Kyle Zyra Lazo, PMA Class 2021


Kyle Zyra Lazo

Kyle Zyra Lazo, SAS Ai Scholar Class 2014-15

SAS Ai stands proud of one of its outstanding scholars, Kyle Zyra Lazo, Batch 2014-15. Congratulations Kyle Zyra!

She was admitted to the Philippine Military Academy (PMA), a promising member of PMA Class 2021.

Ms Kyle Zyra was a very disciplined high school student. Her strong suite has always been leadership, team play, a hard driving effort – all traits of a good soldier. She declared early on in the program about her plans to eventually seek a scholarship at PMA and a Congressional commission to serve in the Philippine Armed Forces as a commissioned officer.

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Cadet Lazo’s first photo at PMA

Her dreams came true. She was admitted to PMA.

But before she could outright enroll and register at the military academy, Kyle Zyra had to work very hard to prepare for the very competitive nationwide admissions test that also included a multi-faceted and rigorous physical exertion test culminating in a thorough physical examination.

May 28, 2019. It was incorporation day. Kyle Zyra was formally admitted to the academy on this day and became a proud member of PMA Class 2021.

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Cadet Lazo in full dress uniform

PMA Cadet Lazo, fully attired in her dress uniform, stood at attention by her neatly made up bunk,  awaiting further orders.

Notice the clean, spartan and minimal amenities that furnishes a cadet’s sleeping quarters.

Before the official day of incorporation, and while Kyle Zyra went through the processing phases, she stayed in a transient barracks along with the other cadets. Her family was granted a few minutes every day to visit with her.

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Mr Lazo and Cadet Kyle Zyra Lazo

Here is Mr Lazo (photo at right) visiting with Cadet Kyle Zyra Lazo at the transient barracks. Notice how proudly Mr Lazo stands by his daughter.

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On a Bivouac

A helmeted Kyle Zyra Lazo (left bottom) grinning and enjoying the trek, along with another cadet who participated in a bivouac during her physical training prior to being admitted at the academy.

We at SAS Ai feel privileged to have reached out and extended financial aid to Kyle Zyra Lazo’s high school education – an excellent investment.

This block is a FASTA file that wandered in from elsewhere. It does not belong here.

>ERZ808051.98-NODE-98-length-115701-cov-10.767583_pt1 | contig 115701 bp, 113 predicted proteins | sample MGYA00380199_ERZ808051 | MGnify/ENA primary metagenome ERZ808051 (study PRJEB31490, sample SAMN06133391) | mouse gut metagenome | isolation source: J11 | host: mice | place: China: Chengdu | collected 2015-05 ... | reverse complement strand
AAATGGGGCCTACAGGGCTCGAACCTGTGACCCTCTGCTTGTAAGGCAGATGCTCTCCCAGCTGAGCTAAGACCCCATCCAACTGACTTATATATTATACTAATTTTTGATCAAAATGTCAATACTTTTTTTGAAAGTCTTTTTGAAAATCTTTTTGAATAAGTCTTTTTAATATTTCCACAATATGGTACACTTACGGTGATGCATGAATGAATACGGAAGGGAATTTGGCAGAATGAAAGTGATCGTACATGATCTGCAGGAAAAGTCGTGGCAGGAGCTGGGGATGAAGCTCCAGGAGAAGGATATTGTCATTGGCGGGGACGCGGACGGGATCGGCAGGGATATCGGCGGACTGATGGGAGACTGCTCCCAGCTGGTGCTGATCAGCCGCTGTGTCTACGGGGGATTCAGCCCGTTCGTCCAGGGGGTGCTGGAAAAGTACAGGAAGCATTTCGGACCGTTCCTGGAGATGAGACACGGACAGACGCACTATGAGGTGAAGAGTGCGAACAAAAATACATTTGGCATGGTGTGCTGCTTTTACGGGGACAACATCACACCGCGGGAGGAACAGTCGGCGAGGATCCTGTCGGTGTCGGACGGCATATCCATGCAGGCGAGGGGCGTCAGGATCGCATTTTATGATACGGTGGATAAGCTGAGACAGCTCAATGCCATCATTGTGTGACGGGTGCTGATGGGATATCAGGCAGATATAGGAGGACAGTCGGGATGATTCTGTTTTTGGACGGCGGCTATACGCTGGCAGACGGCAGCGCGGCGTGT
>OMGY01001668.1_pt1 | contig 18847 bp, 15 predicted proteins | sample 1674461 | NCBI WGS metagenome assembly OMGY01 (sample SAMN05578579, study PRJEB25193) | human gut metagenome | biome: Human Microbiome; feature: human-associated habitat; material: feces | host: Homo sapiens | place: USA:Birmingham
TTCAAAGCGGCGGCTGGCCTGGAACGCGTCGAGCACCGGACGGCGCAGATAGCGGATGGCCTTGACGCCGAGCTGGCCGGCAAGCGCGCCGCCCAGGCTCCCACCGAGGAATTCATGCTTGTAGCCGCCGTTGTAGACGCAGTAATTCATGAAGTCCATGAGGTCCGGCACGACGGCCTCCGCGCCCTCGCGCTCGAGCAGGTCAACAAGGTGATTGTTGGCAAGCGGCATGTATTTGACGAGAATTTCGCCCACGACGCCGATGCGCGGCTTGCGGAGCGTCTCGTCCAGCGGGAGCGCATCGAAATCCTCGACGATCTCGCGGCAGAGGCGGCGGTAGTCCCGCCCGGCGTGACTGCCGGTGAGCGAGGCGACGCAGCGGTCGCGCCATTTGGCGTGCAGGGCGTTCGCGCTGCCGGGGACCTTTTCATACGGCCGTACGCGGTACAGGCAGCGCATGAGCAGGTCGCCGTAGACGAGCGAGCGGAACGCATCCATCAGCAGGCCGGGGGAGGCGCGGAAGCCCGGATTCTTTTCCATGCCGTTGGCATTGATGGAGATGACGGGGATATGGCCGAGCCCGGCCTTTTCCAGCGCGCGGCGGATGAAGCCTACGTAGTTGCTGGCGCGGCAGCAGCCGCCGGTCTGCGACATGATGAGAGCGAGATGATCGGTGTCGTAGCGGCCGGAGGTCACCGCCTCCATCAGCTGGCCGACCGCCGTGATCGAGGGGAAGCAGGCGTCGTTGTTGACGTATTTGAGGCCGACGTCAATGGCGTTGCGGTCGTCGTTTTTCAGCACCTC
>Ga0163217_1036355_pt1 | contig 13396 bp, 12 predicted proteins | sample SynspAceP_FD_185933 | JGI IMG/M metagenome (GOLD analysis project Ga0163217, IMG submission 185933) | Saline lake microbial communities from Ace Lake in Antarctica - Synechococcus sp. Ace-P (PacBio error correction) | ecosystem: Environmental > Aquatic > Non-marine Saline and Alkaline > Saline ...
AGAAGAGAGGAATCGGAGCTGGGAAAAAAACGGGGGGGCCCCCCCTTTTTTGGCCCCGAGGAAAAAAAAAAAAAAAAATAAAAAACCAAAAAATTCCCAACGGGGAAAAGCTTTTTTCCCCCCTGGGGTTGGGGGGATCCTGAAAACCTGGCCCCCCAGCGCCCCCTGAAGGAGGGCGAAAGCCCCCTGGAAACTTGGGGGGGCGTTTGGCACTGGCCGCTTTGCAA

We thank our generous donors who believe in and stand by our mission and cause and who support all the kids in the program. We thank our many supporters, benefactors, and volunteers for believing that Education is Freedom. Below photo is Kyle Zyra Lazo’s graduating class of 2014-15. She stands second from the left in the front row.

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(L-R) Front Row:  Leonardjon Buenavista (BOT), Kyle Zyra Lazo, Kristine Joy Cardenas, Kim Shelly Tan, Melvie Legaspina, Melanie P Florentino (SAS Ai President & CEO). (L-R) Back Row:  Albert Bunoan (Fld Ops VP), Everlyn Jamandra, Maiah Genelle Dauz, Mariella Stephanie Tacho (Graduating Class Valedictorian), Rocel Ann Vinluan, Krisha Teodosio, Geraldine Layco, and Tina Laycano (SAS Ai Auditor)

 

“We Gave Them Everything. . .”


FatherMasonryWork

Masonry is hard backbreaking work.

Parents, at some point, lament their having been so doting, caring, and overly giving to their kids. Specially when things go awry. Their child gradually turns deaf, steadily becomes belligerent, goes wild and joins the tattooed, chain and stud-adorned masses. What went wrong?

Psychologists write volumes on human behavioral case studies, on human bowling balls hitting the gutters, on dysfunctional families. They write, analyze and endlessly discuss humans gone bad and enmeshed in hopeless situations.

Our case is simple enough. The parents work tirelessly. For those who are fortunate, Grandma and Grandpa help babysit. In most cases, the kids come home to an empty dwelling. Towards the end of the day, the parents come home from work, dragging, tired, hungry, irritable, angry at what happened at the plant, office, or ward. They eat in silence too tired to converse. After a beer and some TV they crash.

After her husband died, she suffered a severe stroke